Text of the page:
The federal government’s ongoing review about the good, bad and possibly ugly parts of its response to COVID-19 will feed into plans for an improved response to a potential second wave of the novel coronavirus, Prime Minister Justin Trudeau said Monday.
Speaking outside his Ottawa residence, Trudeau said there are plenty of things that in hindsight the government might have done differently or sooner to respond to the economic fallout from the pandemic.
He didn’t go into details about how things could have changed.
Looking ahead, Trudeau said the federal government will be able to respond with sufficient fiscal room if economic lockdowns are required to combat a second wave of COVID-19.
He said the government is planning for a worst-case scenario and hoping for the best.
Finance Minister Bill Morneau is scheduled to provide an updated snapshot of federal finances next week, which will give an idea of how the government sees the rest of the fiscal year playing out, including figures for a potential deficit.
“There’s certainly plenty of things we would have done differently,” Trudeau said.
“Some things we might have done a little sooner. Some things we might have done a little later but we spent very little time analyzing, wishing we’d done things differently. Those reflections, of course, are ongoing and will continue to be ongoing so that we’re better positioned for a potential second wave and moving forward.”
Reflecting on one of his most recent announcements, Trudeau defended the government’s decision to have WE Charity run a $912-million student service grant that pays students who volunteer this summer up to $5,000.
The design of the volunteer grant has also faced heat for replacing paid work with volunteers earning below minimum wage, and rules that may limit the top payments to students with the financial means to volunteer large amounts of their time.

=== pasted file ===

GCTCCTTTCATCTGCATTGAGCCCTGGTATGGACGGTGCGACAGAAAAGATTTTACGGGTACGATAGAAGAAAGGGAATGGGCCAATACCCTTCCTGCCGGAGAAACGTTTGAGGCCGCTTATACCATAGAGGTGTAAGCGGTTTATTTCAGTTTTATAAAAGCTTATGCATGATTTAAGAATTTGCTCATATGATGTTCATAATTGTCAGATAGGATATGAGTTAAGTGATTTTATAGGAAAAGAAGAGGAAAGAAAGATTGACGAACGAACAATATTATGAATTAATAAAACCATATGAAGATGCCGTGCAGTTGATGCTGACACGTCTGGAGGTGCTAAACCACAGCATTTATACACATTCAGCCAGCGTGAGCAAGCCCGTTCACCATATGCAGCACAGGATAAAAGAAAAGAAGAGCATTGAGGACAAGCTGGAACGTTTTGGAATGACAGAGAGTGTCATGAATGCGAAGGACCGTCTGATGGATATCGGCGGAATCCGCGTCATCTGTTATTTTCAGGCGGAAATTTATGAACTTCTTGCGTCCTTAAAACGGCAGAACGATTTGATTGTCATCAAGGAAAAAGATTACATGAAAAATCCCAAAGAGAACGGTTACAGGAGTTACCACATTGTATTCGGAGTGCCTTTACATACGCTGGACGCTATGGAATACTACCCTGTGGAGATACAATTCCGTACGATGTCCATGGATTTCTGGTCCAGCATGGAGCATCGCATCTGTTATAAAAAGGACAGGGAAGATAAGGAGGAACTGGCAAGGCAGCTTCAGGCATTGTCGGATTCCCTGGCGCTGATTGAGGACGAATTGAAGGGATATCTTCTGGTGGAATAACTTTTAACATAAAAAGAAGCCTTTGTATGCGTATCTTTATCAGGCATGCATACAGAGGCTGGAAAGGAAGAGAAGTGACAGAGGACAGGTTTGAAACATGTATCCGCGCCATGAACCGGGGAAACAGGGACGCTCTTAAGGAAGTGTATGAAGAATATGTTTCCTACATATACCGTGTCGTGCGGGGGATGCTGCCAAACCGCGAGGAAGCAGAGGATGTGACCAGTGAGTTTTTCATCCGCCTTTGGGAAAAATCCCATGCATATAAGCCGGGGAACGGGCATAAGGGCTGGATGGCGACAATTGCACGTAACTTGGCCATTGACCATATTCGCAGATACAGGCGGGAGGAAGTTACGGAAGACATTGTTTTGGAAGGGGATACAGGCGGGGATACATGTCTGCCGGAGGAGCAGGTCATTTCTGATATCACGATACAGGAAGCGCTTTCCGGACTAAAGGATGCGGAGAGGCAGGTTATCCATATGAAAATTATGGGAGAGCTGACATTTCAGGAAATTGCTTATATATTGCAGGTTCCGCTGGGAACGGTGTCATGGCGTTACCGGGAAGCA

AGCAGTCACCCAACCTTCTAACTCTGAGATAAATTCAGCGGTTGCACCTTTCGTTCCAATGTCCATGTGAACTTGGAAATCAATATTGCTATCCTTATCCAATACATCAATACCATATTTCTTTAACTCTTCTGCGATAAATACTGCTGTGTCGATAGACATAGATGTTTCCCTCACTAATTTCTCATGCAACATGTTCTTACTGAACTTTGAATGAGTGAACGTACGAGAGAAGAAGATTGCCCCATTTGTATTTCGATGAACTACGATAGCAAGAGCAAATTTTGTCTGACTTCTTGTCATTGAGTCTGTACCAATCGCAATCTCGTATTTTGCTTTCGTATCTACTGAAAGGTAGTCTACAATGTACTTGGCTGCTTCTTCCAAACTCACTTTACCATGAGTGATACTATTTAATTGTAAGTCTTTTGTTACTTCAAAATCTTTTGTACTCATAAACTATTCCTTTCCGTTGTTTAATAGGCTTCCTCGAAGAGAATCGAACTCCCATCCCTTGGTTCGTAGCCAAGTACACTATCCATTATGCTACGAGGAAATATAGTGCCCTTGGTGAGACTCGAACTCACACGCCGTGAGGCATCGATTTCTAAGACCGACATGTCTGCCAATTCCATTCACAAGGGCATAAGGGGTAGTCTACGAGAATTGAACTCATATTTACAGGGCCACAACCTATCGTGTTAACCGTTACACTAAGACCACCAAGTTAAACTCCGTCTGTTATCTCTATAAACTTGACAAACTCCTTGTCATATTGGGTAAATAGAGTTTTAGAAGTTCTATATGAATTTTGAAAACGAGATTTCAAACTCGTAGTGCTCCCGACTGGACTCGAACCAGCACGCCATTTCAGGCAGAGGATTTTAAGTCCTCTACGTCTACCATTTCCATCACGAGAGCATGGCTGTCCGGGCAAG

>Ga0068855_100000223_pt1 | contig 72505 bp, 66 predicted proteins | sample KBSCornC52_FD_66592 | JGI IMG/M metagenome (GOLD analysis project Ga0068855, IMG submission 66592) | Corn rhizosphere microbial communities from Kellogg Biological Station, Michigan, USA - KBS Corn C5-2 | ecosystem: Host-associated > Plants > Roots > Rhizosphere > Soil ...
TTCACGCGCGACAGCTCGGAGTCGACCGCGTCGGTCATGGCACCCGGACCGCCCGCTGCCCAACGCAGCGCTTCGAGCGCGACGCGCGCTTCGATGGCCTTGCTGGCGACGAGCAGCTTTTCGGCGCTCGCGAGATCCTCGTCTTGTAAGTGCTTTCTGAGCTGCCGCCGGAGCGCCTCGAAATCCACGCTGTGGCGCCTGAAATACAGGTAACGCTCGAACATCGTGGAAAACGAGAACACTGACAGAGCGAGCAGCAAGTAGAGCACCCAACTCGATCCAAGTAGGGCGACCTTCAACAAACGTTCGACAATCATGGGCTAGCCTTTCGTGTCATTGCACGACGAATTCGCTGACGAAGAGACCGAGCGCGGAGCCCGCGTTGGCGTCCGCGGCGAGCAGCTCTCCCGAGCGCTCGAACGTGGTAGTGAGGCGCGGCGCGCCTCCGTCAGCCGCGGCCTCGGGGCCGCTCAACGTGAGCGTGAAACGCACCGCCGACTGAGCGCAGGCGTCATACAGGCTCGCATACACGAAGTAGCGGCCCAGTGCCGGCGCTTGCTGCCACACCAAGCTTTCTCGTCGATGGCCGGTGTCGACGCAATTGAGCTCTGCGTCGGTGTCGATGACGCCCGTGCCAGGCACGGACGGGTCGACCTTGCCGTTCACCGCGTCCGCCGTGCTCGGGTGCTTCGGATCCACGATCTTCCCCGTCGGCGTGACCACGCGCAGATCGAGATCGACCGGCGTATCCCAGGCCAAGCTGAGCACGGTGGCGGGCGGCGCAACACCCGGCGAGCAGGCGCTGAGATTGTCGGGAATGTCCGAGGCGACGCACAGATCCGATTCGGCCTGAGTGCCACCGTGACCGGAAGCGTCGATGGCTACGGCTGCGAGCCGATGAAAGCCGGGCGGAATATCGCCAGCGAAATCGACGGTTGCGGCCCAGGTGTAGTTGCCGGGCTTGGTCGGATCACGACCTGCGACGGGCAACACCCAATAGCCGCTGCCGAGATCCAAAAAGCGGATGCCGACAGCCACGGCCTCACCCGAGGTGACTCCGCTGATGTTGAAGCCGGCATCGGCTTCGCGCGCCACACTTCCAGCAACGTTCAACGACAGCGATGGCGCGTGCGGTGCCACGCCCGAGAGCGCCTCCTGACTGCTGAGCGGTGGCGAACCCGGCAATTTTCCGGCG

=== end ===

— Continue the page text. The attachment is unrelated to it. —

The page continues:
Trudeau said some 25,000 young people from across the country applied for the grant over the past few days, pointing to the need for a large organization with the necessary reach to deliver the program.
“The WE organization is the largest national youth service organization in the country,” Trudeau said.
“Quite frankly, when our public servants looked at the potential partners,” he added a moment later, “only the WE organization had the capacity to deliver the ambitious program that young people need for this summer.”
He also said it wasn’t a new idea to give “bonus grants” to young people who volunteer “to recognize the value of service.”
The latest federal figures show direct spending at just over $174 billion, including another increase to the budget for the Canada Emergency Response Benefit. That is now expected to cost $80 billion.
As of June 21, the government had paid $52.14 billion in benefits to nearly 8.1 million people — a revised figure after officials found counting errors that previously showed over 8.4 million unique applicants. Just over half of those people — nearly 4.1 million — are workers who exhausted their employment insurance benefits as a result of the pandemic, accounting for nearly $23.7 billion in payments, according to the most recent update the government provided to the House of Commons finance committee.
On top of that are tens of billions more in measures designed to leave money in individuals’ and businesses’ pockets. Income taxes aren’t due until the end of the summer, but the Finance Department said Monday that deferrals on remitting sales taxes and customs duty payments won’t last past June 30.
The next day, rent is due.
The Canadian Federation of Independent Business, which represents many small- and medium-sized companies across the country, said a survey of its members showed just under one-third of respondents said they couldn’t afford rent for July unless the Liberals extended a commercial rent relief program.
As of June 21, the program had doled out $152 million in forgivable loans to landlords that agreed to give a rent break to more than 20,000 tenants.
Trudeau said the government intends to extend the program by another month and is working with provinces on a plan to do it, acknowledging that many business owners continue to struggle with cash flow issues.
Jordan Press, The Canadian Press